The side-effects are, as most associated with envy and jealousy, emotionally and physically draining. Then, add to those feelings of inadequacy, bitterness and pride, the financial burden of a 21st century wedding  -a whopping $20,000-$30,000 on average in Canada- and you may well be in danger of damaging the relationship that brought you here in the first place. The statistics are especially alarming when one considers that the average length of marriage is decreasing whilst the average price of a wedding increases. It places a quite literal value on the words “ ‘til death do us part”, doesn’t it?

It is therefore important to remember here that labels such as “better” or “worse” are entirely subjective. Your cousin’s 25-tier Parisian cake that was decorated with live birds of paradise and golden butterflies may have elicited an “Ooo!” from onlookers, but did anyone think about the consequences of leaving hungry, un-caged birds around confectionary?

No, they did not.

So before you start to stress over how to bring the dodo back from extinction, spray it pink and trot it around during Elton’s performance, just stop and think about investing in a marriage and making your wedding a day that resonates for you, so you can have your cake, and eat it too.  Your cousin will be lucky just to get on the guest-list.

 

The role of the Best Man and Groomsmen at the Wedding

One of the exciting parts of planning a wedding is choosing who will be part of the wedding party. The bride’s attendants are usually comprised of one main attendant (Maid or Matron of Honour) and other attendants are known as bridesmaids. The Groom has the same with the main attendant being known as the “Best Man” and the others as groomsmen.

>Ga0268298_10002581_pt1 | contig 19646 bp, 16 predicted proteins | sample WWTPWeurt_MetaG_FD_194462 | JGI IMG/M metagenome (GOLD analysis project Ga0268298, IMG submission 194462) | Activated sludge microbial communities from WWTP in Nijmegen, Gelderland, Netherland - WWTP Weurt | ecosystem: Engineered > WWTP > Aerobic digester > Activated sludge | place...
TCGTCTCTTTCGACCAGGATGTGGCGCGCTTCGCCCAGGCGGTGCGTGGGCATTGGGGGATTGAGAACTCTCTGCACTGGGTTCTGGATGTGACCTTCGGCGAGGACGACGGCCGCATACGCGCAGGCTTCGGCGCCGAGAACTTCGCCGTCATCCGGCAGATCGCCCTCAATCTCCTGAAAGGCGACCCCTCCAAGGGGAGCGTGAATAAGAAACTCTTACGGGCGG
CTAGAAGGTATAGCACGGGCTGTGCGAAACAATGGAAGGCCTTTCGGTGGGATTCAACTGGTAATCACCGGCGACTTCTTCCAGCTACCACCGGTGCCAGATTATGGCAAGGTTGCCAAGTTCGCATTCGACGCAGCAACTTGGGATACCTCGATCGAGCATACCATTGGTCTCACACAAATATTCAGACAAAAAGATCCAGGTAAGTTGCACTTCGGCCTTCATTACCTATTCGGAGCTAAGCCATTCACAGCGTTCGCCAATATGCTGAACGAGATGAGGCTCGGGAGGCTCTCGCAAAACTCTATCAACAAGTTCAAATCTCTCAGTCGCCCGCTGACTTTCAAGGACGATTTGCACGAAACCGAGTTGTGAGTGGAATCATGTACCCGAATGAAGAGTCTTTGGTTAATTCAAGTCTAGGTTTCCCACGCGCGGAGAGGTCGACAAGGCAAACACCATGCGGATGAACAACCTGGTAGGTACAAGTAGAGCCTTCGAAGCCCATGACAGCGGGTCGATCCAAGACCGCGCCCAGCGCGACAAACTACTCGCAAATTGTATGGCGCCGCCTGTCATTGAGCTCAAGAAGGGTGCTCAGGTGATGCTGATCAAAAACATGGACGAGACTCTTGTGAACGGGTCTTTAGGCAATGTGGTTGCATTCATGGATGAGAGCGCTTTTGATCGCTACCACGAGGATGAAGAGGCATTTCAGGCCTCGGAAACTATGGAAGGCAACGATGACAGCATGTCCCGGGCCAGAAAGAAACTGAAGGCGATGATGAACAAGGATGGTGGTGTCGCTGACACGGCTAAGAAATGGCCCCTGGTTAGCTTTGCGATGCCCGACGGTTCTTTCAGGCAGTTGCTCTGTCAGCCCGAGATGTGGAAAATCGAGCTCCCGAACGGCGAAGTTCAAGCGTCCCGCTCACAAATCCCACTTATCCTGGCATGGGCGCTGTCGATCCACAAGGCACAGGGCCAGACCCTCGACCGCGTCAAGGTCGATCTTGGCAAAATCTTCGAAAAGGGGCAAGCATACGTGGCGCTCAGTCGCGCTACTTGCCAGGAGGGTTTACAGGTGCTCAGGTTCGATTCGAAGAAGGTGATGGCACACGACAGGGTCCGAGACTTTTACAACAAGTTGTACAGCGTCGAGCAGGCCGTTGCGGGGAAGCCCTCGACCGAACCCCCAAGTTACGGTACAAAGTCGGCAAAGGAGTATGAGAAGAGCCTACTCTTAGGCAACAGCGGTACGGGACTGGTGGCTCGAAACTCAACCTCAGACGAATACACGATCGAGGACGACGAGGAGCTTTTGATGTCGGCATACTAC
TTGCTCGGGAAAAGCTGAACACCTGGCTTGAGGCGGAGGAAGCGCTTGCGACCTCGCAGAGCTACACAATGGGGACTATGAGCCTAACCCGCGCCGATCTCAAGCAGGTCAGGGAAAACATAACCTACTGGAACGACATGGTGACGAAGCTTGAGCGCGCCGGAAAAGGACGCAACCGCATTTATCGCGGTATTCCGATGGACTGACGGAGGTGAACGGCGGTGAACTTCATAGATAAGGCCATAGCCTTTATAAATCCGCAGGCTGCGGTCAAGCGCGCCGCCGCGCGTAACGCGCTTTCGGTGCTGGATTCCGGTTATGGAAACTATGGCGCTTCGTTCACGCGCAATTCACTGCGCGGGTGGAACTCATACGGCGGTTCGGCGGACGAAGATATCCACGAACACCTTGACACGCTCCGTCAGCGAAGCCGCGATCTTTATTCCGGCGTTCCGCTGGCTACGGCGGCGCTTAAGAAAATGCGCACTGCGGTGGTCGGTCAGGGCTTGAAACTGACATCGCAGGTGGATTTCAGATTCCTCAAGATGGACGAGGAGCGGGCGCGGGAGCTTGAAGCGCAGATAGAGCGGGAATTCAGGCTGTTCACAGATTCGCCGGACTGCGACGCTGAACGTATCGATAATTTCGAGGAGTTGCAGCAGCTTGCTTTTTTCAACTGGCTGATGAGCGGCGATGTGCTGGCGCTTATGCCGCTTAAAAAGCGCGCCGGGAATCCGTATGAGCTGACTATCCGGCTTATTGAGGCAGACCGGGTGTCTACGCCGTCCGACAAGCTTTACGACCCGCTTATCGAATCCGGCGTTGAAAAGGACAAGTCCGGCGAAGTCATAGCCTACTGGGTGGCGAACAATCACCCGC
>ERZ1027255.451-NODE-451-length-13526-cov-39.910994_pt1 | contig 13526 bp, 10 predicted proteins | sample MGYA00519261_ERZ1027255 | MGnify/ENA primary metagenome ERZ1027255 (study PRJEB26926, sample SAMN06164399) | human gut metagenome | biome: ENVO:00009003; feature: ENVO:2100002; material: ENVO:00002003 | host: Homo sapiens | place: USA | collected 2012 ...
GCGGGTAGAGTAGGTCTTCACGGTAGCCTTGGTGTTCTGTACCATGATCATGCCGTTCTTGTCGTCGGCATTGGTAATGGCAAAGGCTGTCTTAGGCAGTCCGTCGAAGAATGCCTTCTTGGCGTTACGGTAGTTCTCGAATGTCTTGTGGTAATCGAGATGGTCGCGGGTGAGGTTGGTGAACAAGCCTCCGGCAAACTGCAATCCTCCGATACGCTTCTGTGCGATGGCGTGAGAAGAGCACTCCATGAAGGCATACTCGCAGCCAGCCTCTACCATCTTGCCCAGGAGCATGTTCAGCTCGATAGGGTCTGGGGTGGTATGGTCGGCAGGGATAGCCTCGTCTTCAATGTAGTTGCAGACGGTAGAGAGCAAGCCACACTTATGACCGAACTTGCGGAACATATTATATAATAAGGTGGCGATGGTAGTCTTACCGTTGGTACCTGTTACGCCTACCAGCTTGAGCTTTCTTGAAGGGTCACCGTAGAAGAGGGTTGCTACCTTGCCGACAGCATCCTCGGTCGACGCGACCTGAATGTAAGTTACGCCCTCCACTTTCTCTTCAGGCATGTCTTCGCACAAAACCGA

Traditionally the groomsmen were not only part of the young groom’s circle of friends but were also ever ready to defend the groom or to help keep the intended bride for the groom safe should another suitor try to win over the fair maiden. Also in days of yore it was often assumed that evil forces would try to put the wedding asunder. Therefore if something should happen, the evil forces would be confused as to who was the groom and who was not as the groomsmen as all would dress alike very similar to the groom.

Some folklore stories are based on the bride being snatched away at the wedding ceremony before the wedding vows were officially conferred. The danger the best man was prepared to take on was from either another man trying to steal the bride or the bride’s own family who might try to capture her to prevent her from marrying someone whom the family had withheld their approval of. Actually the original name for the groomsmen was the bride’s knights and sometimes their role was to kidnap the bride from her parents to be sure that the wedding took place.